JERSEY BOYS

And that’s not even mentioning the parts that are just boring; a climactic scene where the group unravels as a solution to Tommy’s debts is sought goes on for far too long, is quite dull, and requires Frankie to essentially pull a 180 which makes him look selfless and grateful–and did I mention that Frankie Valli was an executive producer on this? It’s really obvious, too. He’s such a golden boy here, to the point where it’s just ridiculous. But yes, at 135 minutes, Jersey Boys is too much of a mediocre thing.

While we’re at it, should I mention Eastwood’s direction? There’s not much to say about it; he doesn’t disgrace himself, but he doesn’t remotely distinguish himself either. The pacing is uneven, the editing is at times rather choppy, and as a whole the film never really catches fire. It’s just kind of there. The muted cinematography is fine, the period detail is solid, and the sound mixing (always vital for a musical) is excellent, but for the most part, it’s merely adequate.

I’ve bitched about this film so much, you might wonder how it got to **½. That’s mostly due to the strength of the songs and the solidity of the acting.

The songs have been beloved for decades, and certainly I can say nothing about them which hasn’t been said by other, more musically knowledgable commentators. Suffice to say, the Four Seasons made some great music, and it’s performed well here.

As for the acting, it’s mostly good. John Lloyd Young (who’s played Frankie on stage for some time) is generally pretty good, given the limitations of the role, but his facial expressions whilst singing suggest constipation or some other internal distress. I have no idea if that’s what Frankie Valli looks like when he sings, but Young looks a bit absurd. He sings well, though, and plays the non-musical sequences about as well as they can be played. Vincent Piazza’s Tommy also brings some life to the proceedings; he’s a bit broad, and the script doesn’t do him many favors, but he’s fine.

I was going to use a picture from the actual film, but I saw this and thought "Clint grew a beard again? Who knew?"

I was going to use a picture from the actual film, but I saw this and thought “Clint grew a beard again? Who knew?”

It’s the two lower-key members of the band who really give the film a foundation. Erich Bergen’s affable, slightly nerdy Bob Gaudio is quite likable, enough so that his attitude at the end (expressing an indifference to the cult of one’s neighborhood, and unabashedly recognizing his part in the band’s success) is quite understandable (which may not have been quite what the film intended). And as Nick Massi, Michael Lomenda sings well and gives a fine portrait of, essentially, an Average Joe, who ultimately chooses his family over celebrity. Gaudio and Massi are easily the most likable characters in the film, far more than the saintly Valli or the arrogant DeVito. Does this reflect reality? I have no idea. I just know what’s on the screen.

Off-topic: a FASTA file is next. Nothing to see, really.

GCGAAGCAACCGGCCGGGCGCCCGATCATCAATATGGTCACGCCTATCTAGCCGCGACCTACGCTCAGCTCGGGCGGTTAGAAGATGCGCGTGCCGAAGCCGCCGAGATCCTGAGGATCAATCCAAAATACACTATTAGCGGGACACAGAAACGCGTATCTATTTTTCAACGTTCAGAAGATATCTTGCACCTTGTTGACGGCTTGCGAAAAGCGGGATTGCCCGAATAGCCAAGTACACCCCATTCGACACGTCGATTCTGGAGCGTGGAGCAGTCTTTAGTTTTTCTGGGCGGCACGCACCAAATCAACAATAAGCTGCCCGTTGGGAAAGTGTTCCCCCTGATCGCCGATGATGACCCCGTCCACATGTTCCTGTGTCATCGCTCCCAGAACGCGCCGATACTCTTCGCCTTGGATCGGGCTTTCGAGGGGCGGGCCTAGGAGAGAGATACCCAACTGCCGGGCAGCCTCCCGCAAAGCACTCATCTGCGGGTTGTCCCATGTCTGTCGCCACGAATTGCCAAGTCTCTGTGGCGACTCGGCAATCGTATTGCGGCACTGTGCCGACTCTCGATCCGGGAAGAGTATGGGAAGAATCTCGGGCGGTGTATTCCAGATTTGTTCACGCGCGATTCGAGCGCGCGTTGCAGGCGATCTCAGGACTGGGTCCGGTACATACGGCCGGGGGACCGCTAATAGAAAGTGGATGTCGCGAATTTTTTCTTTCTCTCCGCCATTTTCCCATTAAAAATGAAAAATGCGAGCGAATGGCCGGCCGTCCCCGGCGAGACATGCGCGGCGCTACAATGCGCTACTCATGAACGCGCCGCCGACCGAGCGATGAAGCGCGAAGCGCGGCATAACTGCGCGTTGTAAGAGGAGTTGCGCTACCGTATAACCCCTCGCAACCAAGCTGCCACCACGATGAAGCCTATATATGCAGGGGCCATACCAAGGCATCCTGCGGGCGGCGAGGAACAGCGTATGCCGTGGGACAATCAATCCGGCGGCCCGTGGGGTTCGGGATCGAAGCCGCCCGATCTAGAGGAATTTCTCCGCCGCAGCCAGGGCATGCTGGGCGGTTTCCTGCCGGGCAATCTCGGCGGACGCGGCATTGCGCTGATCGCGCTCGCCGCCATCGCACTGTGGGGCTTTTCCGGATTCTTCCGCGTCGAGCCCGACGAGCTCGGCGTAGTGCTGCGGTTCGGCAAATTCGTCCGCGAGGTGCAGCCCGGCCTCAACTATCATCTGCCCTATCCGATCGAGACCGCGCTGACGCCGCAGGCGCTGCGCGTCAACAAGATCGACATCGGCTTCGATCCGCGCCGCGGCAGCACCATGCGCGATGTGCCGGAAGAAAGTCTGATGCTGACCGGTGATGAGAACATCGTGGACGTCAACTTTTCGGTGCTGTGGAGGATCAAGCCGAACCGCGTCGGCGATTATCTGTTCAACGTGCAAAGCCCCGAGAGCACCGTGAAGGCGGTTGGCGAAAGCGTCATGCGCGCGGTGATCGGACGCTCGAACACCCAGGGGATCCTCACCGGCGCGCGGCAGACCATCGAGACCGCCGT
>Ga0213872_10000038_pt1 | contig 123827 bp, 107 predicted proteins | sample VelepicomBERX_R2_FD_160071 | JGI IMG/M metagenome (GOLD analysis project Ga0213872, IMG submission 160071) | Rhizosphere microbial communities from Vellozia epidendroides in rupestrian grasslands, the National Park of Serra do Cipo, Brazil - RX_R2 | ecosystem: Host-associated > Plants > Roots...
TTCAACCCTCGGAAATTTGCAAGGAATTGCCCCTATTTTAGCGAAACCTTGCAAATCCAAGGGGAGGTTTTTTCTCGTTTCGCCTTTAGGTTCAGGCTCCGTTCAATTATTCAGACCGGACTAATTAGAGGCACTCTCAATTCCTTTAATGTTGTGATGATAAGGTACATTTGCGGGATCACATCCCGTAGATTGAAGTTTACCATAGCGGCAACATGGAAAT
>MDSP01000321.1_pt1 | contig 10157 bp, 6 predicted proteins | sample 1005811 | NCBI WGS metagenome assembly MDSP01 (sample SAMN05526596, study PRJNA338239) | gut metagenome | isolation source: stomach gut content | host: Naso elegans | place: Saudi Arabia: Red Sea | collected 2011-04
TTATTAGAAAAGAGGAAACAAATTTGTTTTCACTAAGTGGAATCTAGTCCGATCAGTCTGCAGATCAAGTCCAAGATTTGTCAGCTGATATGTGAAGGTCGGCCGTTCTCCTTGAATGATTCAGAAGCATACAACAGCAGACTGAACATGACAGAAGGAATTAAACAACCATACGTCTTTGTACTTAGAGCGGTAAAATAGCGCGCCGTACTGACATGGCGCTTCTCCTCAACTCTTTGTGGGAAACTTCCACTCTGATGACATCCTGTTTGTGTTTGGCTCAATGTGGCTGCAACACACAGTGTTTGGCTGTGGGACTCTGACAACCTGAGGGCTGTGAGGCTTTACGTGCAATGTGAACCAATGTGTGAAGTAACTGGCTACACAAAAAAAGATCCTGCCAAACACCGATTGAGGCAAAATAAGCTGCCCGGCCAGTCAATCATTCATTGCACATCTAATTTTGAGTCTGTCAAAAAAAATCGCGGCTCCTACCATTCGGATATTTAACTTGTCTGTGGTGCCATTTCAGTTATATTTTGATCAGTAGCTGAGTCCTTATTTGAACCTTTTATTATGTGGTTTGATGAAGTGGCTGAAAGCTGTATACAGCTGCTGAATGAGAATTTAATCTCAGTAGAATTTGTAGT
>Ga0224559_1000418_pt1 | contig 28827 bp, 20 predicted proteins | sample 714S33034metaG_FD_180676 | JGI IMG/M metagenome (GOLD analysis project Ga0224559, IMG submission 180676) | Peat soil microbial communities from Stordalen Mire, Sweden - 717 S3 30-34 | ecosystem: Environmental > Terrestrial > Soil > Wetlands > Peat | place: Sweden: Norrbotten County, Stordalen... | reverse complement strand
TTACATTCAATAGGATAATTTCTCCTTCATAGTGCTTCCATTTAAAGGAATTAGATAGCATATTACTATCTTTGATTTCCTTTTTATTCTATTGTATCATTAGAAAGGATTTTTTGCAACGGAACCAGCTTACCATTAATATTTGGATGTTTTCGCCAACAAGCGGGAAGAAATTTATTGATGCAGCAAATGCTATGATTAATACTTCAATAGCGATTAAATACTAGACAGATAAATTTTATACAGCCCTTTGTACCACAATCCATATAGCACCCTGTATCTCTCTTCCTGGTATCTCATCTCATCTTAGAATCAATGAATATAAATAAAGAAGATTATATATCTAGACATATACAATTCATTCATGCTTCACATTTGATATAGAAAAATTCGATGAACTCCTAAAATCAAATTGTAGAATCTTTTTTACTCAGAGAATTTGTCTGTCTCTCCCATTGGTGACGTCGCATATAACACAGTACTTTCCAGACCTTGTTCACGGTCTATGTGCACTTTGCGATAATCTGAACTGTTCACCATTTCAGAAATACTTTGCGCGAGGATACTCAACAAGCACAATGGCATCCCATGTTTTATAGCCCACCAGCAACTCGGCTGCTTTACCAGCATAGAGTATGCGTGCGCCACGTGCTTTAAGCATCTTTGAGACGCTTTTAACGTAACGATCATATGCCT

The rest of the cast is uneven, but generally decent: despite the conception of the character, Mike Doyle keeps Bob Crewe from descending too much into stereotype, and Walken is always good to see–though considering his tour-de-force in Pennies from Heaven, any musical which casts him and gives him no chance to sing and dance already has a strike against it in my book. Renée Marino can’t do a whole lot with Mary Valli, given how terribly written her role is, but she could’ve been worse. I suppose Joey Russo’s portrayal of Joe Pesci (yes, GoodFellas Joe Pesci–whose character in that film was coincidentally named Tommy DeVito) was enjoyable. I think that’s about it.

(^I’m just saying.)

As much as I’ve groused about Jersey Boys, it’s really not that bad. It’s just…why would you ever really want to watch this? What advantage could this possibly give you over just listening to the actual Four Seasons (or, if you must, listening to the Broadway cast recording)? It’s pretty worthless as history, it’s not all that worthwhile as entertainment, and it’s no one’s finest hour. At the very least, seek out a performance of the stage show instead. If you must watch the film, though, make sure wherever you see it has a decent sound system, since the sound mixing is easily the best part of it.

Score: 57/100